Edgy theatre is easier to dream up than to actualise (especially in conservative spaces like the Sydney theatre scene), but this version of Vampire Lesbians Of Sodom is certainly mad, bad, and dangerous to know. There will be some who find it too frivolous, and yet others who think it too gruff, but this is not a show that aims to please everyone, for it knows its crowd, and caters only for its own kind.

Review: As You Like It (Bell Shakespeare)

Venue: Sydney Opera House (Sydney NSW), Feb 21 – Mar 28, 2015
Playwright: William Shakespeare
Director: Peter Evans
Cast: George Banders, John Bell, Gareth Davies, Alan Dukes, Emily Eskell, Charlie Garber, Zahra Newman, Kelly Paterniti, Dorje Swallow, Tony Taylor, Abi Tucker
Images by Rush

Theatre review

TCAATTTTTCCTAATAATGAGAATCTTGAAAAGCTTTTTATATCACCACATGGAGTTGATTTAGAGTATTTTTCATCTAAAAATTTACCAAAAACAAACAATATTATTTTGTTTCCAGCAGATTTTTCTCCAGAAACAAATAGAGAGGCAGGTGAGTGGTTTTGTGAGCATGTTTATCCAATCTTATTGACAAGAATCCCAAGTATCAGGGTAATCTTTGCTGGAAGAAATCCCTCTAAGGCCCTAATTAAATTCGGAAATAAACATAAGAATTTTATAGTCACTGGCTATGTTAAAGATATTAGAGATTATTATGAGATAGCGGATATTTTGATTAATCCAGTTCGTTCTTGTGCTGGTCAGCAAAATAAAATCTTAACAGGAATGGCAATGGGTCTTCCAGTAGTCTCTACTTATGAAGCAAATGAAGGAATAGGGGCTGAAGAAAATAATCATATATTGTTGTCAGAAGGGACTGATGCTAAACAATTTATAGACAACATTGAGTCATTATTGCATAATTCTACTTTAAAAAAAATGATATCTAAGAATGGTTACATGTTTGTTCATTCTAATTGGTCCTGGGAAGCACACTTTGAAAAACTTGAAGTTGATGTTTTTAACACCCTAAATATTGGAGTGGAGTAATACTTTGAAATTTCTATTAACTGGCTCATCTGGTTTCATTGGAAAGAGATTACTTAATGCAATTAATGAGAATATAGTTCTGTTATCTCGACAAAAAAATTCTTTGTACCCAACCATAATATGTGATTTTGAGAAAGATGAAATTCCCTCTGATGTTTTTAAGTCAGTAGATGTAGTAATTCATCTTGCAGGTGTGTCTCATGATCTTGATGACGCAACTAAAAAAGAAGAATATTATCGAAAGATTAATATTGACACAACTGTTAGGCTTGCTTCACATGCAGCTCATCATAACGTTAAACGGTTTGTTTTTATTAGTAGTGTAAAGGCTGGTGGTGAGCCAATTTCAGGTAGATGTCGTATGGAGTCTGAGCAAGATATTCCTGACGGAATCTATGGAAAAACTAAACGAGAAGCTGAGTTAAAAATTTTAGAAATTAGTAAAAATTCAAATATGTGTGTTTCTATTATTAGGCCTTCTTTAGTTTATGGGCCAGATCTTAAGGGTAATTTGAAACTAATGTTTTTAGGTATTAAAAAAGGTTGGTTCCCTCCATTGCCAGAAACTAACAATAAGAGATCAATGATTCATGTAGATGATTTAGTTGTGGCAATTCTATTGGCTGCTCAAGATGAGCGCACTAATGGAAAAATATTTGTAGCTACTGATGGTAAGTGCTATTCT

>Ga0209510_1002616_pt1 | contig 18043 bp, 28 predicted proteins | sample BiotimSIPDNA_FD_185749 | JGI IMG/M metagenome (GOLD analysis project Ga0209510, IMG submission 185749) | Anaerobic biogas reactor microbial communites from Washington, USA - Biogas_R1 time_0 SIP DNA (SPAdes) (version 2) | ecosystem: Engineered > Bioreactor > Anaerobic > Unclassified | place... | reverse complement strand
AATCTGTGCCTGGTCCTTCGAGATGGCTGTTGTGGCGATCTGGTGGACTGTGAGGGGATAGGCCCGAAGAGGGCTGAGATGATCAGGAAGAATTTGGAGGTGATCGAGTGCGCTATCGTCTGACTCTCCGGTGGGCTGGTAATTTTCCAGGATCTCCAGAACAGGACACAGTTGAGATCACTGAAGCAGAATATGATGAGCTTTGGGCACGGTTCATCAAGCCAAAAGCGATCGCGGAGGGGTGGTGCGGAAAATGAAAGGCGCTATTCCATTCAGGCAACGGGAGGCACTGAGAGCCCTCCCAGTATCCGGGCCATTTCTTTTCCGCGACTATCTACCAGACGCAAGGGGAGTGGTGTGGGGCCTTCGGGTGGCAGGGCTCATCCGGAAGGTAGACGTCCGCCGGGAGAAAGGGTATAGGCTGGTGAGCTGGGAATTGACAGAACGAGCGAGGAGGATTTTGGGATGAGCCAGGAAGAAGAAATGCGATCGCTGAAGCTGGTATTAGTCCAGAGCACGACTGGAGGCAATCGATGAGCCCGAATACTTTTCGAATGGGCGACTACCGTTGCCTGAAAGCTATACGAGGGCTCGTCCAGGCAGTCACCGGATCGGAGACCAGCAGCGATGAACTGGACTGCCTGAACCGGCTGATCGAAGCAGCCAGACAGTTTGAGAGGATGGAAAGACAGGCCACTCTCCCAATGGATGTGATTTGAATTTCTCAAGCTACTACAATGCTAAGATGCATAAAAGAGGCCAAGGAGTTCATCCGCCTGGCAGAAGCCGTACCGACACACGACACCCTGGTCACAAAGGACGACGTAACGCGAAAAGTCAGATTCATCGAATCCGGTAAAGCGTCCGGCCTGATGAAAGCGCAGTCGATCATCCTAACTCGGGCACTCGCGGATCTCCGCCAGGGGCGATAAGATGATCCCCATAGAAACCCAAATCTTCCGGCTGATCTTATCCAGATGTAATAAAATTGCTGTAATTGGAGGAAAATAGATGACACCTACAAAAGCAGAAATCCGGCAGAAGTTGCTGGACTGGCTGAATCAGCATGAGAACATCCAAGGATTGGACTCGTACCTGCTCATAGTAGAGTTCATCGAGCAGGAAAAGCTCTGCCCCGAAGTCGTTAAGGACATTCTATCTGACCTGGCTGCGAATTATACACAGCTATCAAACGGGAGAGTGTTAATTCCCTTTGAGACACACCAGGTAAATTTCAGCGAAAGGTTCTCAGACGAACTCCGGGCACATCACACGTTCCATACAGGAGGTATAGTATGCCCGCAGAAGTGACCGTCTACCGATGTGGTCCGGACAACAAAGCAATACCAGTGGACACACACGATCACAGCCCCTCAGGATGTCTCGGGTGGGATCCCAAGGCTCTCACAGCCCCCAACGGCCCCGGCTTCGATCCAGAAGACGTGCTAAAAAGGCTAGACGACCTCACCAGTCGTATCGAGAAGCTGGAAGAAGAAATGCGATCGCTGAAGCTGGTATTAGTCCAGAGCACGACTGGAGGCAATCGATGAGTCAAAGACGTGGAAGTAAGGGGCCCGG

As You Like It is not one of Shakespeare’s phenomenally poignant stories, nor is it an exceptional work of fantastical exuberance. It offers interesting personalities and amusing situations, but lacks a sense of grandeur and elements of surprise. Shakespeare might be idolised in all the right quarters, but his writing is certainly not without its detractors. His use of language especially, can be alienating for twenty-first century audiences, and when handled with less than expert proficiency, productions rarely deliver good results. Peter Evans’ direction never quite takes flight. There is plenty of investment into characters who seem to be dynamic and colourful, but we struggle to relate to anyone. Action on stage is lively and confident, but nobody connects with authenticity.